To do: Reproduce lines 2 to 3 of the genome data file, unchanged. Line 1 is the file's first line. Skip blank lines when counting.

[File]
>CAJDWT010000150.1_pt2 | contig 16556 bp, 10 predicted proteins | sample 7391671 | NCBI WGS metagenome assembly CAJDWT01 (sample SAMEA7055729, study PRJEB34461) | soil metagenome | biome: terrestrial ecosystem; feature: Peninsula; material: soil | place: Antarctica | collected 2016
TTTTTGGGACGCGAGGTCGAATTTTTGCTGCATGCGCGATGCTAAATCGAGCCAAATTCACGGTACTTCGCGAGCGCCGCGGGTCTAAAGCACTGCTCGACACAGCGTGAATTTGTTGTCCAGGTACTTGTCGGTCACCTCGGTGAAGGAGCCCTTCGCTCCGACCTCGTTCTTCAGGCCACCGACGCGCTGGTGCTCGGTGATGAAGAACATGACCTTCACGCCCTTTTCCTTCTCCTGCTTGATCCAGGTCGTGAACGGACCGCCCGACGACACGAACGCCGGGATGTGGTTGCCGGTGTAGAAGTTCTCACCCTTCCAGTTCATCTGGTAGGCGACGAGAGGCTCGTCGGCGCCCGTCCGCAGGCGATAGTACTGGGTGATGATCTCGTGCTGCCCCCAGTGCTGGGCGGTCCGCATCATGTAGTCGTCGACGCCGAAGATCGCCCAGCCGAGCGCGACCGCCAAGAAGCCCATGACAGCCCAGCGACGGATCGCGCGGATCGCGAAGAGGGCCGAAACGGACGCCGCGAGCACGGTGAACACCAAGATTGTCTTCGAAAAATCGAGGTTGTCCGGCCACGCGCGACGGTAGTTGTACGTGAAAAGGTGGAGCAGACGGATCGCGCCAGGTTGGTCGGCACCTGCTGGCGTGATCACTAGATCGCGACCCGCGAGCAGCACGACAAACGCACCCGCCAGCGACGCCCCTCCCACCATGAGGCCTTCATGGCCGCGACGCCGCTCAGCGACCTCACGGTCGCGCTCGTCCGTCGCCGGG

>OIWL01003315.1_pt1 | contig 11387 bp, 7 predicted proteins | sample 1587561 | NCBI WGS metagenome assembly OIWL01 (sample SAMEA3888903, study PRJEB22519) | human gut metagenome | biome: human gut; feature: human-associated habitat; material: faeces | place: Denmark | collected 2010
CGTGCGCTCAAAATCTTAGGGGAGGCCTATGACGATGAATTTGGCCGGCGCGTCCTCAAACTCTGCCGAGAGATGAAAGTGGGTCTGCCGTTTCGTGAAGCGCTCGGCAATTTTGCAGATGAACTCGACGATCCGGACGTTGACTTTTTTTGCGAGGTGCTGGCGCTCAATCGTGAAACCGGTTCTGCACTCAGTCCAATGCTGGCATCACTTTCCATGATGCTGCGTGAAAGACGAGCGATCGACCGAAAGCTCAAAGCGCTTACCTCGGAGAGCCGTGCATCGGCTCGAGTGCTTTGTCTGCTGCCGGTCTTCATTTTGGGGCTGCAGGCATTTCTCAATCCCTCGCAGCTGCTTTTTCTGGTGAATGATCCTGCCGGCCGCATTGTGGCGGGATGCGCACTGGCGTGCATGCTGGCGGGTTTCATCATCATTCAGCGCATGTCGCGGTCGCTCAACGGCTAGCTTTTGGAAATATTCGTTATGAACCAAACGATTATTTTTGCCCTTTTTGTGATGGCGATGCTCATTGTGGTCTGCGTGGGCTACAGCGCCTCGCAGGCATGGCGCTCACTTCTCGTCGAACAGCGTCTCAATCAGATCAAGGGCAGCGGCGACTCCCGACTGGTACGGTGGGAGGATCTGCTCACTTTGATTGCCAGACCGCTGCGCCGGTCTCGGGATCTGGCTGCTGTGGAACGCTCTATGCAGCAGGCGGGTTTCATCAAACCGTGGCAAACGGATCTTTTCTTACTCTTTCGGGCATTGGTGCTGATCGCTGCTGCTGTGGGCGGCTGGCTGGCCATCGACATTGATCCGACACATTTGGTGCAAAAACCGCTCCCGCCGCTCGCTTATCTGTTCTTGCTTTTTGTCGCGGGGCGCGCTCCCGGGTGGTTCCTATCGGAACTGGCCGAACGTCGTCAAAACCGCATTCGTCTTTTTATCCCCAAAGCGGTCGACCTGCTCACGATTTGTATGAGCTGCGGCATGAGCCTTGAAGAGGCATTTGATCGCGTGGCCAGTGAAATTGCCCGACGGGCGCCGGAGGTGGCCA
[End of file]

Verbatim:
TTTTTGGGACGCGAGGTCGAATTTTTGCTGCATGCGCGATGCTAAATCGAGCCAAATTCACGGTACTTCGCGAGCGCCGCGGGTCTAAAGCACTGCTCGACACAGCGTGAATTTGTTGTCCAGGTACTTGTCGGTCACCTCGGTGAAGGAGCCCTTCGCTCCGACCTCGTTCTTCAGGCCACCGACGCGCTGGTGCTCGGTGATGAAGAACATGACCTTCACGCCCTTTTCCTTCTCCTGCTTGATCCAGGTCGTGAACGGACCGCCCGACGACACGAACGCCGGGATGTGGTTGCCGGTGTAGAAGTTCTCACCCTTCCAGTTCATCTGGTAGGCGACGAGAGGCTCGTCGGCGCCCGTCCGCAGGCGATAGTACTGGGTGATGATCTCGTGCTGCCCCCAGTGCTGGGCGGTCCGCATCATGTAGTCGTCGACGCCGAAGATCGCCCAGCCGAGCGCGACCGCCAAGAAGCCCATGACAGCCCAGCGACGGATCGCGCGGATCGCGAAGAGGGCCGAAACGGACGCCGCGAGCACGGTGAACACCAAGATTGTCTTCGAAAAATCGAGGTTGTCCGGCCACGCGCGACGGTAGTTGTACGTGAAAAGGTGGAGCAGACGGATCGCGCCAGGTTGGTCGGCACCTGCTGGCGTGATCACTAGATCGCGACCCGCGAGCAGCACGACAAACGCACCCGCCAGCGACGCCCCTCCCACCATGAGGCCTTCATGGCCGCGACGCCGCTCAGCGACCTCACGGTCGCGCTCGTCCGTCGCCGGG

>OIWL01003315.1_pt1 | contig 11387 bp, 7 predicted proteins | sample 1587561 | NCBI WGS metagenome assembly OIWL01 (sample SAMEA3888903, study PRJEB22519) | human gut metagenome | biome: human gut; feature: human-associated habitat; material: faeces | place: Denmark | collected 2010